i have joint custody of my son 2.5 yrs old. Mother is doing the impossible to claim him in his taxes every yr. First the judge said i claim my son on odd yrs, even yrs for her. then judge changed judgement: I file every yr n give her half. Now she filed again. Can she forced me to do my taxes before April 15. judgement did not specify dates. I also want to know what can I do to have her disclose information about doc appoint? She takes my son I never tell me anything.I have to call many times to the doctor to find out what happen. can I respond in writing to this motion. we have talked about these issues at least 5 times! I do not want to take off again. This is like a Rokie movie never ends!! pls Help!!
You have to respond by 15 days before the motion hearing date and do so in writing. Otherwise you risk not being heard at the time of the motion hearing.
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Unfortunately, you are not alone. You do not have to file by April 15 if a court has not ordered you to do so. As for dr appts, you will have tp file a motion. You have many years left of this. Choose your battles but do not let her get away with anything that is important. Be a great dad, they grow quickly and this too shall pass. I am at 187 Speedwell Ave if you need anything else.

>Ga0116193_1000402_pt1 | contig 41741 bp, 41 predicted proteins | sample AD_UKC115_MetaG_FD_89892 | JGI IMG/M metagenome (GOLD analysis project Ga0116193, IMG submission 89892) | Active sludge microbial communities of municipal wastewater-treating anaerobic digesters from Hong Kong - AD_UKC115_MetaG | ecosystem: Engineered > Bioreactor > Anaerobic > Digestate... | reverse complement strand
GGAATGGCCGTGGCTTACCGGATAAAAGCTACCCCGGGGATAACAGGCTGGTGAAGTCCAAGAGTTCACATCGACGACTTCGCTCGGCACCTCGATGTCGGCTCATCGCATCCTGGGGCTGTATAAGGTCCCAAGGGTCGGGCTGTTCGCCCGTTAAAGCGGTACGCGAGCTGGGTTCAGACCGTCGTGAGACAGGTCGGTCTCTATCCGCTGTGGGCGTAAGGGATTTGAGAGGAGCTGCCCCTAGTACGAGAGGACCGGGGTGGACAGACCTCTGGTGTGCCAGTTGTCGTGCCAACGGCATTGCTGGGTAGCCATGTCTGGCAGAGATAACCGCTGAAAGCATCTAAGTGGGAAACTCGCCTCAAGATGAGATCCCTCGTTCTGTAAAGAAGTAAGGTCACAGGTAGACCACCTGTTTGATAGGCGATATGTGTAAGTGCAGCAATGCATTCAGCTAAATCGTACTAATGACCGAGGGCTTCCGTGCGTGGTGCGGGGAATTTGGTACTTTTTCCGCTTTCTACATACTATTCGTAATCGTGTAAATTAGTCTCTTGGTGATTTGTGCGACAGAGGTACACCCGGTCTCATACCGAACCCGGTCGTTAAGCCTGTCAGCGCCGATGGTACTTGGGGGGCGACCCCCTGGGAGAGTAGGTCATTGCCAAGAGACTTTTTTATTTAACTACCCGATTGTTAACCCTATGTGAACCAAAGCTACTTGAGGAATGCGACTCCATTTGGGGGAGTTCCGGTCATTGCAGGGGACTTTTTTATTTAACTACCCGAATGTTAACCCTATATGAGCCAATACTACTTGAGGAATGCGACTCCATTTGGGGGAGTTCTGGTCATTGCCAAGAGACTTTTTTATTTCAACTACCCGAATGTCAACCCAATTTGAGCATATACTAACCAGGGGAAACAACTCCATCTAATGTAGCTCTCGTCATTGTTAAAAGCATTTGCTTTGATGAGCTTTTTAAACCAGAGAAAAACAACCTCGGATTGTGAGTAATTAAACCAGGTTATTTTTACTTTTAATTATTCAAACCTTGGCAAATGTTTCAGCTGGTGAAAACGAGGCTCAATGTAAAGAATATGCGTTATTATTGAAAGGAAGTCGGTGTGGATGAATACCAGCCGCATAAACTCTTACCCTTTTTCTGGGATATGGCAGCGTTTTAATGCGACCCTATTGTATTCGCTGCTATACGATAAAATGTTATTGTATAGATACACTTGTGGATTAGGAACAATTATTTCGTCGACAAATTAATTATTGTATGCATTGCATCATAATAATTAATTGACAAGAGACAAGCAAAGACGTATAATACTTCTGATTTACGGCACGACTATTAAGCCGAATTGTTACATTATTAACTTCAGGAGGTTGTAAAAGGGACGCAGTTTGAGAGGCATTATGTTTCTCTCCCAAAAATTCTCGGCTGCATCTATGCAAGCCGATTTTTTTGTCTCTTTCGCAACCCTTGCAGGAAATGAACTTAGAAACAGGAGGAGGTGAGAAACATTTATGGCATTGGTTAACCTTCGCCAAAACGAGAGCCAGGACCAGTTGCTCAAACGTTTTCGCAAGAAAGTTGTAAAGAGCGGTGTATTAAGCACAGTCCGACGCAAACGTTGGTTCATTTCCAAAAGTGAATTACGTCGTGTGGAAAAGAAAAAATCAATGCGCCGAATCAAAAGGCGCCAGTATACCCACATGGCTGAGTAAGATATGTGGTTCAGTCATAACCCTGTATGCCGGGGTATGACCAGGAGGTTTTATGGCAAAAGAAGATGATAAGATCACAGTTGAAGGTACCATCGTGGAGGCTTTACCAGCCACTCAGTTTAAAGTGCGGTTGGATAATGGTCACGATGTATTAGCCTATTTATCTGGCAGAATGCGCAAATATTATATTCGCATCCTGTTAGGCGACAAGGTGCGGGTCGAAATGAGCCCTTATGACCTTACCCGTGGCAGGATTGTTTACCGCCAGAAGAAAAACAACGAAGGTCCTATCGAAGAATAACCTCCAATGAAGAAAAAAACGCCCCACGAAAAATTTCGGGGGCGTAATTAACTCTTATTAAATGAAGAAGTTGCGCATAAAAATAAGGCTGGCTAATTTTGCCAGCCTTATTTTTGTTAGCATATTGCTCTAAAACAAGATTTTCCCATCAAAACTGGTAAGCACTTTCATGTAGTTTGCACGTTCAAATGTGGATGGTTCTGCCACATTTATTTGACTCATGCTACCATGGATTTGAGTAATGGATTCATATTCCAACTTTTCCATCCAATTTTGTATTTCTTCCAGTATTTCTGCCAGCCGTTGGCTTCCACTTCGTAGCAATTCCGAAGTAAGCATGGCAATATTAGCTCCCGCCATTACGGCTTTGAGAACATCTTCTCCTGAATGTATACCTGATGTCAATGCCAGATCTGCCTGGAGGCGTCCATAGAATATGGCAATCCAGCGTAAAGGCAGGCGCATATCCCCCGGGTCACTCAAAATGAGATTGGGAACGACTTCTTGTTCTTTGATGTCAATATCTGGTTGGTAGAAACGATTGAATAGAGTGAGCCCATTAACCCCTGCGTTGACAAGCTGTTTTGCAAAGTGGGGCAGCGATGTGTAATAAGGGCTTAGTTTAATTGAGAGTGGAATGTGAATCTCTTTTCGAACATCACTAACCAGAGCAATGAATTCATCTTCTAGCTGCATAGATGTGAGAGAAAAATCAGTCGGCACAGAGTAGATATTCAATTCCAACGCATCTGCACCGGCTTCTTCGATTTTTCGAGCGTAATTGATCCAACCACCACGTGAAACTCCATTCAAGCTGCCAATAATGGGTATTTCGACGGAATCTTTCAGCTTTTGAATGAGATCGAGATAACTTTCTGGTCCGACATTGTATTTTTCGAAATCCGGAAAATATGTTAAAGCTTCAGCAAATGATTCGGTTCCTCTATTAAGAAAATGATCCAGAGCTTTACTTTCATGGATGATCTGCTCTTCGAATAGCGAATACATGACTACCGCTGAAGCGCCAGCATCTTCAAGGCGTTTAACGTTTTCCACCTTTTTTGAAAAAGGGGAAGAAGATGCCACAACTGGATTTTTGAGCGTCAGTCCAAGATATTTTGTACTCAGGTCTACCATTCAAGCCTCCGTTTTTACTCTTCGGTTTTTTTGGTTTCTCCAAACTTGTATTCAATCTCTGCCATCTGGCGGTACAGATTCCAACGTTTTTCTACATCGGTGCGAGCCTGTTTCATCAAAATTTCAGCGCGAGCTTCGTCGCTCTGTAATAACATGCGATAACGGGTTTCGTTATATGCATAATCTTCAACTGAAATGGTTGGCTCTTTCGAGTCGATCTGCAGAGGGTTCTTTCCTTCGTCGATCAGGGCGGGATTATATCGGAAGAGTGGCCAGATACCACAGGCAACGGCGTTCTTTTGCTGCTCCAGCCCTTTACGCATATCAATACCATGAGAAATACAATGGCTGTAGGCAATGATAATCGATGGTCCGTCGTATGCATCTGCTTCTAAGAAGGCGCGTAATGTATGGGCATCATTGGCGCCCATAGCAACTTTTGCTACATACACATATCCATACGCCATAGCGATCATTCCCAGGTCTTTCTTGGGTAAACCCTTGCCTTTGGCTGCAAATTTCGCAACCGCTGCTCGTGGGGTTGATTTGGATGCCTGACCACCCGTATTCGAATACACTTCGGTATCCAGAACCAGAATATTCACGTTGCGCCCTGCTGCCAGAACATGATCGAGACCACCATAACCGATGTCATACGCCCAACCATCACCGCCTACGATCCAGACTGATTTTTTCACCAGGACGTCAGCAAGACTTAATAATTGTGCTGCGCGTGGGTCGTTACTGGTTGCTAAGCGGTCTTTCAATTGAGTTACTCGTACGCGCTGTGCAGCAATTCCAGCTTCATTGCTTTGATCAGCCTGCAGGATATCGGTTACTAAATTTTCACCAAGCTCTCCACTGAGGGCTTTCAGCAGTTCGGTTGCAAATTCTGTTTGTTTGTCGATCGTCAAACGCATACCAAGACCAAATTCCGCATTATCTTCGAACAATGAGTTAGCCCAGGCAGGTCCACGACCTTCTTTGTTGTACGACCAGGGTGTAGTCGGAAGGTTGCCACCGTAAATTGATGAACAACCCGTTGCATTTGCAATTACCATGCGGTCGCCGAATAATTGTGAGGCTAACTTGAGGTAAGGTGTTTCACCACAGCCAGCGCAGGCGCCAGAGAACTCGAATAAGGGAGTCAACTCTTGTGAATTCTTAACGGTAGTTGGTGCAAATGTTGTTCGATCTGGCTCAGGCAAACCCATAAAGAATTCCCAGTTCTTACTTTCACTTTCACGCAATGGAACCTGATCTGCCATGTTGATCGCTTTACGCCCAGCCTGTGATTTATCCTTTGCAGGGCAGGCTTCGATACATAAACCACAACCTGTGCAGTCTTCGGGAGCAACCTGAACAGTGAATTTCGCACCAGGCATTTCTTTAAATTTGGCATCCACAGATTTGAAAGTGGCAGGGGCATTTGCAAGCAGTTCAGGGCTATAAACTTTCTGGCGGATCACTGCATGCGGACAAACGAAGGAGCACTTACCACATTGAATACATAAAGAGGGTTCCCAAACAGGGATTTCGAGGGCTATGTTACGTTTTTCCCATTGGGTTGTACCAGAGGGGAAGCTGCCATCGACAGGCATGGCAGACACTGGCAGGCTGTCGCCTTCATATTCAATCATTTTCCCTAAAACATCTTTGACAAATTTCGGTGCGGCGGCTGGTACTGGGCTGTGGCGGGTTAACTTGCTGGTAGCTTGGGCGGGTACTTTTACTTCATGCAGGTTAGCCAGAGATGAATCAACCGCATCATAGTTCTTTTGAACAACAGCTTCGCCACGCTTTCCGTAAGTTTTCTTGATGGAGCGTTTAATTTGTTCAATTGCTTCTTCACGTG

First, she cannot force you to file your taxes at a certain time absent a court order.
Next, assuming you have joint legal custody, she must keep you informed of issues related to healthcare for your son.
You can respond to her motion with a reply or cross motion seeking additional relief from the court. You should address the issues she raised in her motion and then bring up any new matter of additional concern to you. Inform the judge that the tax issue has been the subject of other motions and should not be modified without a change in circumstances. Tell the court that you are being excluded from decisions of joint legal custody and ask for enforcement of your custody rights.
I understand your frustration that she has filed repetitive motions. Unfortunately, she may be within her rights in doing so, even if it is not productive for everyone else including you and the courts. In my experience in such situations, a party who is not successful eventually loses interest in filing motions on the same subject. You should be steadfast in your opposition.
Consult with an attorney about your situation.
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"Can you" respond? Yes - in fact, you MUST respond in writing before the court date. There should have been a "notice to litigants" with the motion you received explaining this.
And, no, nothing is preventing you from filing your taxes before the return date - if there's no order saying not to do it, you're free to.
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